In its verdict, the Supreme Court went further and propounded that Article 31(3) stipulated that the poll for the election of the President shall be taken not less than one month and not more than two months before the expiration of the term of office of the President in office. As such, incumbent President Sirisena’s tenure ends on 8 January 2020 and hence the poll should be held between 8 November and 8 December the latest, the Supreme Court clearly stated in its ruling.

All is impertinent

Meanwhile, former Chief Justice Sarath N. Silva was asked for his opinion on the tenure of the incumbent President when he arrived at the Superior Court Complex for the contempt of court matter against him. The former Chief Justice stated that the five-year period should be counted from the date of the swearing-in and that the presidential poll should be held in December 2019.
One must understand all things are impertinent. No one will try (to increase his or her worldly powers) if they understand this.

Two minds

When the Cabinet of Ministers met last Tuesday, the controversial subject of the Batticaloa Sharia University topped the list. The Cabinet was presented with the Parliamentary Education Sectoral Committee report which had recommended that the campus should be brought under the regulatory purview of the Ministry of Higher Education.
However, Megapolis and Western Development Minister Patali Champika Ranawaka, vehemently objecting the move, claimed that mere regulatory purview was not adequate and that the campus should be vested with the Government and continued as a campus attached to the Eastern University.
However, Public Enterprise, Kandyan Heritage, and Kandy Development Minister and Leader of the House Lakshman Kiriella, along with Health, Nutrition, and Indigenous Medicine Minister Dr. Rajitha Senaratne, expressed grave concern, pointing out that, following the footsteps of SAITM (South Asian Institute of Technology and Medicine), if the Government was to nationalise/expropriate the Batticaloa Campus, foreign investors would be discouraged from investing in Sri Lanka. The duo was agreeable that it should be allowed to operate as a private university under the purview of the Ministry of Higher Education.
Both Minister Ranawaka along with Power and Energy Minister Ravi Karunanayake raised the issue that there were serious concerns about where the investment came from and as to what funds went into whose pocket. Both categorically stated that the whole society was of the view that the controversial campus should be taken over by the Government.
Finally, the President commented that the campus in question should be regulated by the University Grants Commission (UGC) and the Higher Education Ministry. Without a final decision, the Cabinet came to the consensus that the report should be submitted to Parliament for its decision.

Cigarette conundrum

The issue of allowing cigarettes imported from China heated up last week’s Cabinet meeting. When the President inquired as to the status of the issue, Ranawaka inquired as to whether any permits had already been issued to Chinese cigarette manufacturers. Finance Minister Mangala Samaraweera explained to the Cabinet that although bids were called in order to break the cigarette monopoly, only one company had submitted a bid.
However, Health Minister Dr. Rajitha Senaratne vehemently objected, saying that Sri Lanka had carried out a successful crusade to eradicate smoking for which it had been lauded thrice by the World Health Organisation (WHO). The President concurred. Finally, the Cabinet agreed to do away with the Chinese cigarette imports.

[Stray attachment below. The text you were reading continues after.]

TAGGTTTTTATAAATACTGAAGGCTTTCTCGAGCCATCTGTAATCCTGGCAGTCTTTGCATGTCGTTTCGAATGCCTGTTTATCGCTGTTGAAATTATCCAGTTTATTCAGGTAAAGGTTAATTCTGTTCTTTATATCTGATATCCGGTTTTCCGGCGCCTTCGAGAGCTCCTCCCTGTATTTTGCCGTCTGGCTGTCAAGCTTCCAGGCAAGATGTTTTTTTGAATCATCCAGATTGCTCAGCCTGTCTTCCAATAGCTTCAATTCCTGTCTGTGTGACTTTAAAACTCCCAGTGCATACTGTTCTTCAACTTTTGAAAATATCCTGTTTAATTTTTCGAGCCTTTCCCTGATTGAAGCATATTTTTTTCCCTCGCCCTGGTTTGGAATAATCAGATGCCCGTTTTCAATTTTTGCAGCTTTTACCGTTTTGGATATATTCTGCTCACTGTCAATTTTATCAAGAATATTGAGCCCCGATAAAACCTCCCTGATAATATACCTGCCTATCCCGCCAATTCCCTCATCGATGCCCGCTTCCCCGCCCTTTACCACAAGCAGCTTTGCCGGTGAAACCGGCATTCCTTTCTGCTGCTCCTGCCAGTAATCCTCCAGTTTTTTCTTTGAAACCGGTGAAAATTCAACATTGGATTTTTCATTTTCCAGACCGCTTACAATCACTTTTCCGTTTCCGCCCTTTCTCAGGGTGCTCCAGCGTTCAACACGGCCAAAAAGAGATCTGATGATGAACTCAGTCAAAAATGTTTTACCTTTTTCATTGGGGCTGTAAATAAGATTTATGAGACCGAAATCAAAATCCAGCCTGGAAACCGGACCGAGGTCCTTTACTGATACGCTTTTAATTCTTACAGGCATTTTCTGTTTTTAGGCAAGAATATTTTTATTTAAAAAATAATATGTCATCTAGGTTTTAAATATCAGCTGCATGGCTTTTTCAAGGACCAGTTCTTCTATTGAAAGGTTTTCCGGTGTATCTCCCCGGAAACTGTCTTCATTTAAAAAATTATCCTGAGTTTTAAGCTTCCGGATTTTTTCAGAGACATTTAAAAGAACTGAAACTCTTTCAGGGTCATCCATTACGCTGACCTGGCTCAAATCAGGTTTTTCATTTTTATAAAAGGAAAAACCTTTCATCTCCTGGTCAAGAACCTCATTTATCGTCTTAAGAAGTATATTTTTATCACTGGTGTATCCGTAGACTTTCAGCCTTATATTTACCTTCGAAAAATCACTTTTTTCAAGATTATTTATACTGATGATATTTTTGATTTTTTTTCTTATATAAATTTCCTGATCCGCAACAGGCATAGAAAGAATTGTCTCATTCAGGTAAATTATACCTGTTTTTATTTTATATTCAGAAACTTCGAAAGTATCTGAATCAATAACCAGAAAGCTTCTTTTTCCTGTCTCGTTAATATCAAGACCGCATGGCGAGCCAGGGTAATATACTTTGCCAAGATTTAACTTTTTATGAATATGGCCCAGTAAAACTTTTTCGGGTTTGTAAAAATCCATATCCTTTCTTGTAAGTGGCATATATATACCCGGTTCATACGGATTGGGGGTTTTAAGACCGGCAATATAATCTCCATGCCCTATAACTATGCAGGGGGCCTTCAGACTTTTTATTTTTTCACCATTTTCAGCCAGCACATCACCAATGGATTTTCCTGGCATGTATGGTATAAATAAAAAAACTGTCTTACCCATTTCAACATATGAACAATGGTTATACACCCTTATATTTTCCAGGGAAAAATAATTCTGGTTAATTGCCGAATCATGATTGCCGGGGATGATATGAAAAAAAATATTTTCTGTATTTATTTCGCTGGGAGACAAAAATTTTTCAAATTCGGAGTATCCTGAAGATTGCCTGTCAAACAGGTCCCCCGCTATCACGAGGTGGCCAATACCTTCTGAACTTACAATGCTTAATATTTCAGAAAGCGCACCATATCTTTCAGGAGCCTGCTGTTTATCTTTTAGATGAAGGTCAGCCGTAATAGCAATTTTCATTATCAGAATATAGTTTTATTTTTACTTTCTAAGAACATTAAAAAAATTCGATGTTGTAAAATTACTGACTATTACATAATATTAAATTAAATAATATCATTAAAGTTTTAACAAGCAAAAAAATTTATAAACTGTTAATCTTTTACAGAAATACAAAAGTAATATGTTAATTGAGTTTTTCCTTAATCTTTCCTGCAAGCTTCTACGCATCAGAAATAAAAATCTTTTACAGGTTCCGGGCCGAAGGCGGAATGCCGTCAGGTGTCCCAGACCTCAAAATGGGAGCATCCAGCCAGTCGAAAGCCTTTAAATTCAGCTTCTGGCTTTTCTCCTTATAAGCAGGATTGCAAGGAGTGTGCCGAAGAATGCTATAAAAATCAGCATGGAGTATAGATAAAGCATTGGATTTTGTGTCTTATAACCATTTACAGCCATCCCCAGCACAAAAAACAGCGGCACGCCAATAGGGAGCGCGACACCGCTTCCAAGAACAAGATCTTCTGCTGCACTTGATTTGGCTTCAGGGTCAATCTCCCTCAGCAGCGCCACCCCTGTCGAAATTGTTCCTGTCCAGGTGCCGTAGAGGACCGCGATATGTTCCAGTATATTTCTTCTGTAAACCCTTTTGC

Capital punishment

The Finance Minister, appealing to President Sirisena, said that he had never objected to any stance of the President but that he earnestly urged Sirisena to reconsider his decision on resuming the capital punishment.
However, infuriated by Samaraweera’s persistence, President Sirisena had retorted saying that it was the Judiciary that issued the death sentence and since the matter was now before courts, the Cabinet was now not the forum to discuss the matter.

Sajith to the fore

Meanwhile, Finance Minister Samaraweera made headlines again this week, when he said that the UNP leadership including Ranil Wickremesinghe and Karu Jayasuriya should come together and announce the presidential candidacy of Sajith Premadasa.
Samaraweera said party members were eagerly waiting to elect a UNP President at the forthcoming presidential polls, and to accomplish this, the right candidate should have the capacity to win with the help of the grassroots level supporters.
In this light, only Sajith Premadasa had that popularity and talent, he claimed. However, he stressed that the current leader should not be discarded and that the party should endeavour to carry forward the vision of Ranil Wickremesinghe and D.S. Senanayake.
With such strategic moves to the advantage of Premadasa, it is learnt that this has left fewer choices for Wickremesinghe, who was banking on business tycoon Dhammika Perera being fielded as a common candidate.

No-faith motion

Be that as it may, political circles have almost forgotten the No-confidence Motion (NCM) against the Government over its failure in preventing the 21 April Bloody Easter bombings, presented by the Janatha Vimukthi Peramuna (JVP), scheduled to be taken up for debate this Tuesday and Wednesday (9 and 10). It is likely that the Opposition forces led by the SLPP will try to go all out against the UNP Government’s shortcomings.
In addition, the JVP is tirelessly working towards fielding a common candidate at the forthcoming presidential election and has been conducting discussions with leftist, progressive, and democratic political movements as well as civil society organisations.
Political circles are rife with the rumour that the JVP’s upcoming, budding leader Kalutara District MP Dr. Nalinda Jayatissa would be fielded as the common left candidate. It is learnt that this was the reason Dr. Jayatissa was also nominated to the Parliamentary Select Committee (PSC) on the Easter Attacks as well. The JVP is slated to announce the common left candidate in the coming weeks.